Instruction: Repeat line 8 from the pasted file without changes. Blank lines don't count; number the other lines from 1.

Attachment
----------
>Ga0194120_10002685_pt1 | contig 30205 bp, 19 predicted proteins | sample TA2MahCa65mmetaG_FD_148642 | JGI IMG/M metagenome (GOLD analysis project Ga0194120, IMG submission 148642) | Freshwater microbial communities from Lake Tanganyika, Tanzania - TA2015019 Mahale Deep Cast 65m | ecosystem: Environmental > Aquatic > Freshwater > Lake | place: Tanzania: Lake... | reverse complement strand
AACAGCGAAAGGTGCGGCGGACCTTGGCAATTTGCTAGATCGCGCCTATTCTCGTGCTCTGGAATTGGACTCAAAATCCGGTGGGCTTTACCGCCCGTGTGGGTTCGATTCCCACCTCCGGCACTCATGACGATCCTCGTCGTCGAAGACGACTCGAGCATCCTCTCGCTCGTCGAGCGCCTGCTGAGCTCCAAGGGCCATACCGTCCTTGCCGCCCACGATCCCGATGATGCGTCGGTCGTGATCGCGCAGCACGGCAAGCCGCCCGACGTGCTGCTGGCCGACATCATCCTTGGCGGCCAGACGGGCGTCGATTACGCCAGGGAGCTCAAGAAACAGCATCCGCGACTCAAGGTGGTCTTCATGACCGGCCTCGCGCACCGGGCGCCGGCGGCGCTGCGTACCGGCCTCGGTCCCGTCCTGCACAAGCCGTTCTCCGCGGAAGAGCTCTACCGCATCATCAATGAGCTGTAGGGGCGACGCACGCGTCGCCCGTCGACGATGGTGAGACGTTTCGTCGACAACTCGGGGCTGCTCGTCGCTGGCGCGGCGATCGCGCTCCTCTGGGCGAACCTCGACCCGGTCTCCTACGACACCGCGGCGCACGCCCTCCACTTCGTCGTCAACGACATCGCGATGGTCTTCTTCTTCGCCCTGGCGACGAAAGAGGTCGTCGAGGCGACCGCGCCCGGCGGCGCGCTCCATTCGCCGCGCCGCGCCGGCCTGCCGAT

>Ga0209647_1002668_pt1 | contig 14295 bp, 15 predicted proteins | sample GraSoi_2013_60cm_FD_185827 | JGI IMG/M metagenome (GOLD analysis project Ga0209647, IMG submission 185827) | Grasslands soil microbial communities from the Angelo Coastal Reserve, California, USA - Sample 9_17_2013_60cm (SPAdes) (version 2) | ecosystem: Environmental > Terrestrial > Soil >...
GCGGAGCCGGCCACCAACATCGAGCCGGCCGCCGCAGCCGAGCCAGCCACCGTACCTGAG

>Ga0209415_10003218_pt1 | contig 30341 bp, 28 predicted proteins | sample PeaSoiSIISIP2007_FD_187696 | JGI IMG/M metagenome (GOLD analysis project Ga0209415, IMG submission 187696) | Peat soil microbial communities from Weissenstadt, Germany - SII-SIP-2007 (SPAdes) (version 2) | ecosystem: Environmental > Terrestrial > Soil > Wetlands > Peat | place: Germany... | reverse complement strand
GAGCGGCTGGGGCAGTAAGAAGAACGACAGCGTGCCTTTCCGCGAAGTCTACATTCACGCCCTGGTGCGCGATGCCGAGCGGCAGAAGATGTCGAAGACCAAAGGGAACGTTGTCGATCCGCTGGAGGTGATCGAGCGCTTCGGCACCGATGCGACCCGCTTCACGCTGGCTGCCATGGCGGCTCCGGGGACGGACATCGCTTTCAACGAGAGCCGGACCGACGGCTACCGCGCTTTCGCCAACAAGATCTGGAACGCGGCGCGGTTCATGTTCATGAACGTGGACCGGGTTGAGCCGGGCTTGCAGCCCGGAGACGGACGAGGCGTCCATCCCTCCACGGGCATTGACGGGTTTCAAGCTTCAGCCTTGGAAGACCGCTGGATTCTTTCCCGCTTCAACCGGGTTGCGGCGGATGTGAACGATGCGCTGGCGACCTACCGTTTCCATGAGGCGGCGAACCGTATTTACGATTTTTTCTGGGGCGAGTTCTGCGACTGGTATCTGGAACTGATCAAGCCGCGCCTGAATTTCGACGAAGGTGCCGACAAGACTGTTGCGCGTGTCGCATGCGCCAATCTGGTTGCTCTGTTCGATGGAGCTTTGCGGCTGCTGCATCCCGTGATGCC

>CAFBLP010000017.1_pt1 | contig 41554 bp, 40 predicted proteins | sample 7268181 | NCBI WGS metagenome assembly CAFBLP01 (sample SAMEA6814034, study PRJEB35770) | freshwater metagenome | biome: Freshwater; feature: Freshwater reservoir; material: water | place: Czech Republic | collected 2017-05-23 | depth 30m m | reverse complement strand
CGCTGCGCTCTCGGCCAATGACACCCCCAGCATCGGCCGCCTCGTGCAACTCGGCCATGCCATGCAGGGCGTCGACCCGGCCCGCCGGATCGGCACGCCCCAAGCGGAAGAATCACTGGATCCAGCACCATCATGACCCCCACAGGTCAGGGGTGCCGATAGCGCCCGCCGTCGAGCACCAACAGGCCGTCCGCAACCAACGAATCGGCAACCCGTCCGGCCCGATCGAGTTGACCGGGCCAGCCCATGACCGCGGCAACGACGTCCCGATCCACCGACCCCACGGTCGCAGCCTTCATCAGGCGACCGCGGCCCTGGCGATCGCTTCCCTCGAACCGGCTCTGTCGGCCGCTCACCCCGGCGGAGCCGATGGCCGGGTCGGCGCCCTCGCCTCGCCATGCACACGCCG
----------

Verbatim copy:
CGCTGCGCTCTCGGCCAATGACACCCCCAGCATCGGCCGCCTCGTGCAACTCGGCCATGCCATGCAGGGCGTCGACCCGGCCCGCCGGATCGGCACGCCCCAAGCGGAAGAATCACTGGATCCAGCACCATCATGACCCCCACAGGTCAGGGGTGCCGATAGCGCCCGCCGTCGAGCACCAACAGGCCGTCCGCAACCAACGAATCGGCAACCCGTCCGGCCCGATCGAGTTGACCGGGCCAGCCCATGACCGCGGCAACGACGTCCCGATCCACCGACCCCACGGTCGCAGCCTTCATCAGGCGACCGCGGCCCTGGCGATCGCTTCCCTCGAACCGGCTCTGTCGGCCGCTCACCCCGGCGGAGCCGATGGCCGGGTCGGCGCCCTCGCCTCGCCATGCACACGCCG